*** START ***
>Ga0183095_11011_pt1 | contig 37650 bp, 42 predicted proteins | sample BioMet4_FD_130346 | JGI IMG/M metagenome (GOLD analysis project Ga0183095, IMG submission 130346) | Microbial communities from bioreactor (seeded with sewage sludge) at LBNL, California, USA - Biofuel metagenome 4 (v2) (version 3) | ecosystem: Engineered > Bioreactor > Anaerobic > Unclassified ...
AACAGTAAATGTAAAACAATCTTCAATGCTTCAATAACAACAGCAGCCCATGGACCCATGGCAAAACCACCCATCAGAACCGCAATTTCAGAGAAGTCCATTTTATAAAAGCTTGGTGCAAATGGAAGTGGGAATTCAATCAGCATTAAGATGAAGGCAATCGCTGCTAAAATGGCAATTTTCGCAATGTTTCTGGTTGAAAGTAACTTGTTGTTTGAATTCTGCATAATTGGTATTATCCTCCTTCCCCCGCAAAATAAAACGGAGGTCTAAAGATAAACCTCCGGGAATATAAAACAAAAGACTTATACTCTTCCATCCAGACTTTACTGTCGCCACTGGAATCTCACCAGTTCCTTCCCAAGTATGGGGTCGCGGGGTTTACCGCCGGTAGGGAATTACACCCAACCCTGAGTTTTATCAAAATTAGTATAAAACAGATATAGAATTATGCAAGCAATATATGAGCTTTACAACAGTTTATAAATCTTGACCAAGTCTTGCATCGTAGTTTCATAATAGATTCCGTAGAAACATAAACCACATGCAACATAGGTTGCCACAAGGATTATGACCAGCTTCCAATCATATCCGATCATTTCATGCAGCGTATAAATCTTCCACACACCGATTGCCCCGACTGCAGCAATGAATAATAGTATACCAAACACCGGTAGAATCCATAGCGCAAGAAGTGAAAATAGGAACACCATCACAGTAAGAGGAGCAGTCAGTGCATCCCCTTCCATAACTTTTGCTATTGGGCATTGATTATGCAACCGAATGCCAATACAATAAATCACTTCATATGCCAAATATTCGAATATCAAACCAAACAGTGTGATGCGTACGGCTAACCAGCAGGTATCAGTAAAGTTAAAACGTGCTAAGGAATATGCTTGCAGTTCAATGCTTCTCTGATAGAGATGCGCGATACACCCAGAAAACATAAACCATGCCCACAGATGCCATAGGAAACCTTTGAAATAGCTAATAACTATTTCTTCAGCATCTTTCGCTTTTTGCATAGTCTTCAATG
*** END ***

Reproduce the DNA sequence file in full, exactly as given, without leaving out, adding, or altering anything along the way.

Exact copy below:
>Ga0183095_11011_pt1 | contig 37650 bp, 42 predicted proteins | sample BioMet4_FD_130346 | JGI IMG/M metagenome (GOLD analysis project Ga0183095, IMG submission 130346) | Microbial communities from bioreactor (seeded with sewage sludge) at LBNL, California, USA - Biofuel metagenome 4 (v2) (version 3) | ecosystem: Engineered > Bioreactor > Anaerobic > Unclassified ...
AACAGTAAATGTAAAACAATCTTCAATGCTTCAATAACAACAGCAGCCCATGGACCCATGGCAAAACCACCCATCAGAACCGCAATTTCAGAGAAGTCCATTTTATAAAAGCTTGGTGCAAATGGAAGTGGGAATTCAATCAGCATTAAGATGAAGGCAATCGCTGCTAAAATGGCAATTTTCGCAATGTTTCTGGTTGAAAGTAACTTGTTGTTTGAATTCTGCATAATTGGTATTATCCTCCTTCCCCCGCAAAATAAAACGGAGGTCTAAAGATAAACCTCCGGGAATATAAAACAAAAGACTTATACTCTTCCATCCAGACTTTACTGTCGCCACTGGAATCTCACCAGTTCCTTCCCAAGTATGGGGTCGCGGGGTTTACCGCCGGTAGGGAATTACACCCAACCCTGAGTTTTATCAAAATTAGTATAAAACAGATATAGAATTATGCAAGCAATATATGAGCTTTACAACAGTTTATAAATCTTGACCAAGTCTTGCATCGTAGTTTCATAATAGATTCCGTAGAAACATAAACCACATGCAACATAGGTTGCCACAAGGATTATGACCAGCTTCCAATCATATCCGATCATTTCATGCAGCGTATAAATCTTCCACACACCGATTGCCCCGACTGCAGCAATGAATAATAGTATACCAAACACCGGTAGAATCCATAGCGCAAGAAGTGAAAATAGGAACACCATCACAGTAAGAGGAGCAGTCAGTGCATCCCCTTCCATAACTTTTGCTATTGGGCATTGATTATGCAACCGAATGCCAATACAATAAATCACTTCATATGCCAAATATTCGAATATCAAACCAAACAGTGTGATGCGTACGGCTAACCAGCAGGTATCAGTAAAGTTAAAACGTGCTAAGGAATATGCTTGCAGTTCAATGCTTCTCTGATAGAGATGCGCGATACACCCAGAAAACATAAACCATGCCCACAGATGCCATAGGAAACCTTTGAAATAGCTAATAACTATTTCTTCAGCATCTTTCGCTTTTTGCATAGTCTTCAATG